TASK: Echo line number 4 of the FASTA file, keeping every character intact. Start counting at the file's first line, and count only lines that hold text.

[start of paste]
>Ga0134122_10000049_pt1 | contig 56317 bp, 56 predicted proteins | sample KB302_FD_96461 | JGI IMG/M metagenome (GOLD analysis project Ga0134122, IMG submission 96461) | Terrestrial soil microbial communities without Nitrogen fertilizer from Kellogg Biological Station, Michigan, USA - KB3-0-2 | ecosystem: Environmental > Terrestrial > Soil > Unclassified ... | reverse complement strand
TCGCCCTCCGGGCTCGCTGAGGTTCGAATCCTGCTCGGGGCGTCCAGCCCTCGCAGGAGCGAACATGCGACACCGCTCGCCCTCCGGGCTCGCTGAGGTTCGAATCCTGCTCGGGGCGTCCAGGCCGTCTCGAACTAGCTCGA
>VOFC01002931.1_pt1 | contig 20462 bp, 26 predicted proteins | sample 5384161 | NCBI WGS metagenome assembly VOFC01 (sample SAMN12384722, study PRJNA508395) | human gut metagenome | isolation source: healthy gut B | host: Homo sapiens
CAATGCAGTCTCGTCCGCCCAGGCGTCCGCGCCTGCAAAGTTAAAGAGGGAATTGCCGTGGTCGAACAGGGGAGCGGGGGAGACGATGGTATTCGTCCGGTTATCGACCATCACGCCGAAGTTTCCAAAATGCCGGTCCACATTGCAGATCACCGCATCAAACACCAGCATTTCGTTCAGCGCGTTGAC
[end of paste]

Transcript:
CAATGCAGTCTCGTCCGCCCAGGCGTCCGCGCCTGCAAAGTTAAAGAGGGAATTGCCGTGGTCGAACAGGGGAGCGGGGGAGACGATGGTATTCGTCCGGTTATCGACCATCACGCCGAAGTTTCCAAAATGCCGGTCCACATTGCAGATCACCGCATCAAACACCAGCATTTCGTTCAGCGCGTTGAC